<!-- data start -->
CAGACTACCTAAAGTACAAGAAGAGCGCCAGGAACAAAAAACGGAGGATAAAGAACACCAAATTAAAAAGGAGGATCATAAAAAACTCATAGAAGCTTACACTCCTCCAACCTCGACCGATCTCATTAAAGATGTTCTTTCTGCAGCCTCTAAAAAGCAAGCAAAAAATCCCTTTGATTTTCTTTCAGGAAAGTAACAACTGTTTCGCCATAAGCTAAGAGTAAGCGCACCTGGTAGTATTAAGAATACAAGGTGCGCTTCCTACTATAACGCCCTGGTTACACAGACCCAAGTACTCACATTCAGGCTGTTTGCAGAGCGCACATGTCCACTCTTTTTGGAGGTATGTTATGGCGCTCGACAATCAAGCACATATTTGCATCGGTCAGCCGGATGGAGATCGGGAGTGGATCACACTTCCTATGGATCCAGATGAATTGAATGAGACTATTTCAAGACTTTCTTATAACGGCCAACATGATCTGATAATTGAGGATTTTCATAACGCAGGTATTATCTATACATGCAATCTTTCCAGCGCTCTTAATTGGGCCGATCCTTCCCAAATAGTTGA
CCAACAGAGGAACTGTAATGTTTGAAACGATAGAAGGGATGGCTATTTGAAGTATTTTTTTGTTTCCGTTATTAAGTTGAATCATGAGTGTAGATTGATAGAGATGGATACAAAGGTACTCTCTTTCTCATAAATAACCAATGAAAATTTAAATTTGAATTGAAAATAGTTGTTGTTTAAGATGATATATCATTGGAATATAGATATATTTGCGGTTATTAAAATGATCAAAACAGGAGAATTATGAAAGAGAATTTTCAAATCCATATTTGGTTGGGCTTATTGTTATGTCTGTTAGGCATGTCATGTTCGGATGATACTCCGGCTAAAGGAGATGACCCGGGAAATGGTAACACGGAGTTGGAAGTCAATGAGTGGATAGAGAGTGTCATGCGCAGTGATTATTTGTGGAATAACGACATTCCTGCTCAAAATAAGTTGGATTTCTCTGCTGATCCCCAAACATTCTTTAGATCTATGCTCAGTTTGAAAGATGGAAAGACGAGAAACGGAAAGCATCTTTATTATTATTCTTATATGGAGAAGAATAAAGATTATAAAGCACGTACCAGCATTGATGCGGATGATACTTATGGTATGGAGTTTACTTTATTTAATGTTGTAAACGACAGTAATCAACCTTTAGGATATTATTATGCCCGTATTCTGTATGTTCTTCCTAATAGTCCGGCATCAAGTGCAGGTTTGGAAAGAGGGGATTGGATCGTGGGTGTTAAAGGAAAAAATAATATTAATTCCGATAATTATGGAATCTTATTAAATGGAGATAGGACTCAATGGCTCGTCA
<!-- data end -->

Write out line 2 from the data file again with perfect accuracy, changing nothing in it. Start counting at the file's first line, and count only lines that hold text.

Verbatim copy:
CCAACAGAGGAACTGTAATGTTTGAAACGATAGAAGGGATGGCTATTTGAAGTATTTTTTTGTTTCCGTTATTAAGTTGAATCATGAGTGTAGATTGATAGAGATGGATACAAAGGTACTCTCTTTCTCATAAATAACCAATGAAAATTTAAATTTGAATTGAAAATAGTTGTTGTTTAAGATGATATATCATTGGAATATAGATATATTTGCGGTTATTAAAATGATCAAAACAGGAGAATTATGAAAGAGAATTTTCAAATCCATATTTGGTTGGGCTTATTGTTATGTCTGTTAGGCATGTCATGTTCGGATGATACTCCGGCTAAAGGAGATGACCCGGGAAATGGTAACACGGAGTTGGAAGTCAATGAGTGGATAGAGAGTGTCATGCGCAGTGATTATTTGTGGAATAACGACATTCCTGCTCAAAATAAGTTGGATTTCTCTGCTGATCCCCAAACATTCTTTAGATCTATGCTCAGTTTGAAAGATGGAAAGACGAGAAACGGAAAGCATCTTTATTATTATTCTTATATGGAGAAGAATAAAGATTATAAAGCACGTACCAGCATTGATGCGGATGATACTTATGGTATGGAGTTTACTTTATTTAATGTTGTAAACGACAGTAATCAACCTTTAGGATATTATTATGCCCGTATTCTGTATGTTCTTCCTAATAGTCCGGCATCAAGTGCAGGTTTGGAAAGAGGGGATTGGATCGTGGGTGTTAAAGGAAAAAATAATATTAATTCCGATAATTATGGAATCTTATTAAATGGAGATAGGACTCAATGGCTCGTCA